Here’s a scam that you should know about, but not because it’s particularly dangerous. It’s just weird. But once you know the details about brushing scams, they won’t creep you out, and you can quickly move on from them.
When an unexpected item arrives at your doorstep, it may be part of a brushing scam. The item may be lightweight or small or just plain curious: people have reported receiving packets of seeds, hand warmers, “dragon eggs“, and even Bluetooth speakers. The packaging often shows an international return address, but no further clues about the point of sale. No bill is included, no company name or URL can be spotted.
In general, the items are harmless. There have been no reports of hazardous items being shipped with this scheme. Whatever you receive, you do not have to pay for it, and you are under no obligations regarding what you do with it. Keep it. Donate it. Trash it.
Why Send Me Junk?
This scam is harmless to you specifically, because it isn’t targeting you. Certainly, someone used your mailing address in this scheme. But don’t take it personally. Your address was probably chosen at random, from any number of online public information sources.
The scam’s target is an e-commerce website. It could be Amazon, Wal*Mart, AliExpress or others. They are gaming the reviews in order to sell more merchandise. Their process is:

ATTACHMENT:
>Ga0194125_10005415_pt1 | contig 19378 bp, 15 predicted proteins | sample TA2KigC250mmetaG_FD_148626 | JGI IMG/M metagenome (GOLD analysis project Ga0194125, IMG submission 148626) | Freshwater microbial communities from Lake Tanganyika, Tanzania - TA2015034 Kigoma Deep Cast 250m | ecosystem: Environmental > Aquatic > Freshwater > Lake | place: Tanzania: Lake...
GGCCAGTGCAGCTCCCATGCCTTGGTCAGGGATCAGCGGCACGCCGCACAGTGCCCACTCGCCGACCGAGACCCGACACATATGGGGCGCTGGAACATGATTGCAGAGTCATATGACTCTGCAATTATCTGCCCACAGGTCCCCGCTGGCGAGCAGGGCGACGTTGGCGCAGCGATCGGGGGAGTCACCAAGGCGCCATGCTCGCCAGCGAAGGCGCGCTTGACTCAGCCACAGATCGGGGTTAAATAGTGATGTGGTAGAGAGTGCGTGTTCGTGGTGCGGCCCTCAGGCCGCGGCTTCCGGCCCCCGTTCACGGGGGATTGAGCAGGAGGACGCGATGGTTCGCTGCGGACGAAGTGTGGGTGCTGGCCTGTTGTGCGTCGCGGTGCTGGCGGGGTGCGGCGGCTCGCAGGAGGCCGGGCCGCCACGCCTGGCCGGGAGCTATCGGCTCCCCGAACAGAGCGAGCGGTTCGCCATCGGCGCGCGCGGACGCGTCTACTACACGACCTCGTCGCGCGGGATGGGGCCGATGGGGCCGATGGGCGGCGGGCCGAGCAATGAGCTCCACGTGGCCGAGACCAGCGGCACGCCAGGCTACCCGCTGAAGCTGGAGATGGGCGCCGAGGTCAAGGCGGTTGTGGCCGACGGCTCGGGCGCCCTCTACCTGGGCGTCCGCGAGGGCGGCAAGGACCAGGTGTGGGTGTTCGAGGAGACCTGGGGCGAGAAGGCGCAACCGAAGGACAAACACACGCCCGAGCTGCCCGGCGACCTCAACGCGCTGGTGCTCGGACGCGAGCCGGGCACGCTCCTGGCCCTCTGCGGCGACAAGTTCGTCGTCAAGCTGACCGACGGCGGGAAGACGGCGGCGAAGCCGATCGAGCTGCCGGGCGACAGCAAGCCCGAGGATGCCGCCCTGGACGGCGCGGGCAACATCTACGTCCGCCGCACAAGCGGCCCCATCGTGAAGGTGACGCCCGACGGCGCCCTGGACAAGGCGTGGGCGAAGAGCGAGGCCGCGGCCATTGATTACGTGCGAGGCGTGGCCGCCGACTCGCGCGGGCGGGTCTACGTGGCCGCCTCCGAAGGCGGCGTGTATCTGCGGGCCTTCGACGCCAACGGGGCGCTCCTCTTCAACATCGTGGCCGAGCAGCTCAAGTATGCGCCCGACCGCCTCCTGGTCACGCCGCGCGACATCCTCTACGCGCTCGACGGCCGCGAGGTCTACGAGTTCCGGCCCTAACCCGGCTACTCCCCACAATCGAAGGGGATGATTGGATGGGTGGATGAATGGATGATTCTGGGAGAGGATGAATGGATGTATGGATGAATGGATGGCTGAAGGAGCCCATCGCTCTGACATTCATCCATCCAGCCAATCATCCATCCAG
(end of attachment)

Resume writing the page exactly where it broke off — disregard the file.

- Create a new account and buy an item.
- Have the item shipped to a random address in the USA.
- Once the item is shipped, the new account is considered legitimate, and can leave a review. So the account holder leaves a 5-Star review on the item and for the seller.
If they repeat this over and over for a particular item/seller, that item will soon show a lot of trustworthy, 5-Star reviews, even though it may be a new listing or a shady, fly-by-night vendor. This can help encourage a lot of future sales.
Most brushing scams give you no info to act on. But if you spot a clue on the parcel and you manage to determine what site it was purchased through, you could follow-up with that company. Don’t call any number listed on the package, but you may, for example, go to Amazon.com or Walmart.com and contact their support about the item. If they care to listen to you, you may ask that they:
- File a fraud report for the item you received.
- Find and remove any reviews associated with your name or address.
Brushing scams are actually incredibly effective at what they do. Amazon and similar stores are constantly battling fake reviews. But brushing reviews is where the bad guys have the upper hand. Brushed reviews are almost impossible to suss out, even with sophisticated software tools. So at the end of the day, I have to advise you: Don’t give 100% of your trust to online reviews. Sure, read them over, but take them with a grain of salt.
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